Kuedo, pt.2

•October 21, 2011 • Leave a Comment

By the way, after just discussing Kuedo’s Videowave EP I realize I failed to mention that Kuedo’s first full-length just came out on 10/17 in the US on Planet Mu. Its called Severant, and its dope, and very different. Now, you may or may not know this, but Kuedo is one half of Vex’d (the Jamie Teasdale half). This is a very different approach on his behalf, with even less “bangers” than you found on previous Kuedo EP’s. What you do find is a very introspective and curious look at where dubstep, IDM, and bass music is going. He plays with a lot of interesting sounds and composition schemes with some very interesting and exciting results. “Whisper Fate” and “Truth Flood” are two tracks in particular that I want to call out, as they are just beautiful pieces of creative work. “Flight Path” reminds me of a track by Vangelis on his incomparable “Blade Runner” soundtrack…I think there’s some homage work going on there. Its also nice to get the original “Shutter Light Girl”; the remix being on the aforementioned Videowave EP. I’ve been excited by Kuedo’s direction and love where he’s continuing to go with the sound.

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Kuedo, Holy Other – Listen!

•October 20, 2011 • Leave a Comment

Ah, a broken record I sound like…its been a while. I’ve found myself with a little more free time now, so I’d like to get back to sharing some good beats with you. I hope to bring more to the table soon. Eat hearty.

Almost a year ago I told you about Holy Other and their killer single “Yr Love”. Well the full-length EP has finally come out on Tri Angle and you need to pick this up asap. The vinyl may be tough to track down, but online retailers will for sure have it. It is both bleak and upbeat, filling the hole in your chest with foreboding and interest. Its a difficult record to explain in words, but it is truly worth a thorough listen. Their usage of vocals is exceptionally interesting, with creative use of snippets and pitch. Better to take a sample of something off the new release. I give you “Touch”:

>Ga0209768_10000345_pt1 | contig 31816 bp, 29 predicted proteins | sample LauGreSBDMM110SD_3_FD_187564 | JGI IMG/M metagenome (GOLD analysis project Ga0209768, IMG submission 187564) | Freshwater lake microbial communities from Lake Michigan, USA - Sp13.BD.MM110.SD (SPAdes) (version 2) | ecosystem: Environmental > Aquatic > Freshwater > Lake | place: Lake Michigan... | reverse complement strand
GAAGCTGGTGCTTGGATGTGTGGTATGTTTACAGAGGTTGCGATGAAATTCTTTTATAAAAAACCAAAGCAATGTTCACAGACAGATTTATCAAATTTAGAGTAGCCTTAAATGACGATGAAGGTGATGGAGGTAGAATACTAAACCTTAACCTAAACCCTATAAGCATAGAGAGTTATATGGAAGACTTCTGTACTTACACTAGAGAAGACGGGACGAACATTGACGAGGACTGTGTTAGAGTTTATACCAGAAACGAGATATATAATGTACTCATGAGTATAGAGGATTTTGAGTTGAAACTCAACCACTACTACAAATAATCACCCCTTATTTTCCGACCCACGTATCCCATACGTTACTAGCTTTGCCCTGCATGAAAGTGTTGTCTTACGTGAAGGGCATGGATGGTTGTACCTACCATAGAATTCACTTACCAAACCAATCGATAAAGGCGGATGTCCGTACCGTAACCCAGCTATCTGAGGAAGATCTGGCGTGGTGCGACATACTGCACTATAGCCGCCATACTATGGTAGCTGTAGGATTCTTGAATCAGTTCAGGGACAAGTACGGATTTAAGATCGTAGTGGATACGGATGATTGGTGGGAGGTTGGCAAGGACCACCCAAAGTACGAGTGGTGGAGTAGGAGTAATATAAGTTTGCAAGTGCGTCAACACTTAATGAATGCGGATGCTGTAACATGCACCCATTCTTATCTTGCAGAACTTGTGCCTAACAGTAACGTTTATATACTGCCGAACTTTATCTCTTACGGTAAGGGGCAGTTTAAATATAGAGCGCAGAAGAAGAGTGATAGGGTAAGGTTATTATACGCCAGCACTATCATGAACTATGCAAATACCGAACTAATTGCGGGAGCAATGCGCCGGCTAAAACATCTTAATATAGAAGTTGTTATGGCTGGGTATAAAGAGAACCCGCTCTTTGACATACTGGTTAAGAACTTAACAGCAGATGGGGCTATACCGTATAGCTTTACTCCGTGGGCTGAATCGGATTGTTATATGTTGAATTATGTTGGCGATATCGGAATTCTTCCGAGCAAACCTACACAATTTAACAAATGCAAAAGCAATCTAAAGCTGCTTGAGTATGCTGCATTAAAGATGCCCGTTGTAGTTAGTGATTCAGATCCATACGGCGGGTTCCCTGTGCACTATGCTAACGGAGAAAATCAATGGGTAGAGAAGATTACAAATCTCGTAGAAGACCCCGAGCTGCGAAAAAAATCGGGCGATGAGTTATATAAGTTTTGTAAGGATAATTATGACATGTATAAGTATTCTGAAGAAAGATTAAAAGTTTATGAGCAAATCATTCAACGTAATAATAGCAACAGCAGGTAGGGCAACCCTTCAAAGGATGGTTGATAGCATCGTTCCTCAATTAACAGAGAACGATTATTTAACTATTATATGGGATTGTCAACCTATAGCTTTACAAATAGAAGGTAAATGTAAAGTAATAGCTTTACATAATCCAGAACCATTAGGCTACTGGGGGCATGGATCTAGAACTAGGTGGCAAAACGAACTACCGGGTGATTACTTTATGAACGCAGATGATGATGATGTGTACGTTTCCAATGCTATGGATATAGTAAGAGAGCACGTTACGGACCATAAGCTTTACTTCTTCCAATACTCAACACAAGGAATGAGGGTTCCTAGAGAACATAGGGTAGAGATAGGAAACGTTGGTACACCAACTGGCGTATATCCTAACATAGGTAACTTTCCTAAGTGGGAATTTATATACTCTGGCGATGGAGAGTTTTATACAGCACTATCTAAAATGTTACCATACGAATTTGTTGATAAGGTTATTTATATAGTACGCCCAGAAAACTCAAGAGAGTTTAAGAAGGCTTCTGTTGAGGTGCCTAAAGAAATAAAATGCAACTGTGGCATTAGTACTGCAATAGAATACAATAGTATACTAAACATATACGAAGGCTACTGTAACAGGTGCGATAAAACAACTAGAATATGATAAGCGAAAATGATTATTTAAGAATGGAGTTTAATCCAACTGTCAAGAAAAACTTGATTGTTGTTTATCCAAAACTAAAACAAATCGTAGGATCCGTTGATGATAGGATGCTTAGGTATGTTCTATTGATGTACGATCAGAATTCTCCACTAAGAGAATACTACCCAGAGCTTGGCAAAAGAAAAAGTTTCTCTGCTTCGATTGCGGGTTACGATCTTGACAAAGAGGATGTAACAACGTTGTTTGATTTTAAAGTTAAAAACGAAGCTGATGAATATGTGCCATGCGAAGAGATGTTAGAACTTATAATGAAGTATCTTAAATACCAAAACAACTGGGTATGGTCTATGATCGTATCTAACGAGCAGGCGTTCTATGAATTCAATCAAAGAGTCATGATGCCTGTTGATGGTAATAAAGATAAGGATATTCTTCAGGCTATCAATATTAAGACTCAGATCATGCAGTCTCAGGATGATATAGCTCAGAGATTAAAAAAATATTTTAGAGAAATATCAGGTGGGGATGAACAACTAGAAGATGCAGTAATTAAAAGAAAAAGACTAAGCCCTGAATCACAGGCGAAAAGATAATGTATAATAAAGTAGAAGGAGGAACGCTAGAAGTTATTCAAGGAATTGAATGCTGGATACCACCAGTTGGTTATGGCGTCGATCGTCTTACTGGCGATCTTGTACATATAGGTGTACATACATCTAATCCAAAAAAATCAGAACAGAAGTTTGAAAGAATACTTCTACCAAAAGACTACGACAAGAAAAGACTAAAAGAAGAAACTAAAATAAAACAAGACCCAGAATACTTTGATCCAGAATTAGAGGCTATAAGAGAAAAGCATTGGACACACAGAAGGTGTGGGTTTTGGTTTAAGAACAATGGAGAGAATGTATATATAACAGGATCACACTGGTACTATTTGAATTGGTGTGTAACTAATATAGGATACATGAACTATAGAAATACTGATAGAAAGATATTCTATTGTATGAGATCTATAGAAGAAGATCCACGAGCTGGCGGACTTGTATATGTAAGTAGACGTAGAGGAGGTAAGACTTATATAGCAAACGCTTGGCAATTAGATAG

Another release I want to highlight is Kuedo’s “Videowave” EP. Dope. Period. Thick beats with interesting syncopation and crafty use of the synth. The first track on the A side “Take Off Remix” will smack you upside the head. If you do not bob your head and crash your fists together from this, then there is something wrong. The rest of the EP is amazing and diverse, giving a nice berth to the new direction of this IDM/dubstep hybrid that’s been coming around, especially out of Planet Mu. Heterotic’s remix of Shutter Light Girl is amazing. Here’s “Take Off Remix”:

Don’t sleep, Solar Bears

•July 6, 2011 • Leave a Comment

My updating history is spotty.  With the show I was motivated, but otherwise I don’t know what to say.  I get inspired from time to time, and I’d like to share that with anyone who still pops by. I am working out a monthly residency at a little spot in Brooklyn for anyone who may be interested, but we’re still working out the details.

So, I picked up “She Was Colored In” by Solar Bears quite a few months ago, and really I should have shared this beautiful record with you sooner.  Its an amazing piece of ambient, stoner, rock-ish, psychedelia.  I don’t know how else to explain it.  Some tracks are more beat-heavy, while others are more rock-centric.  All maintain this beautiful calm and posture throughout that helps take you along on their vision.

I’m posting two tracks here from their youtube collection so you can hear the differences in their sounds, yet the cohesiveness that pervades.

More electronic:

A little more stoner: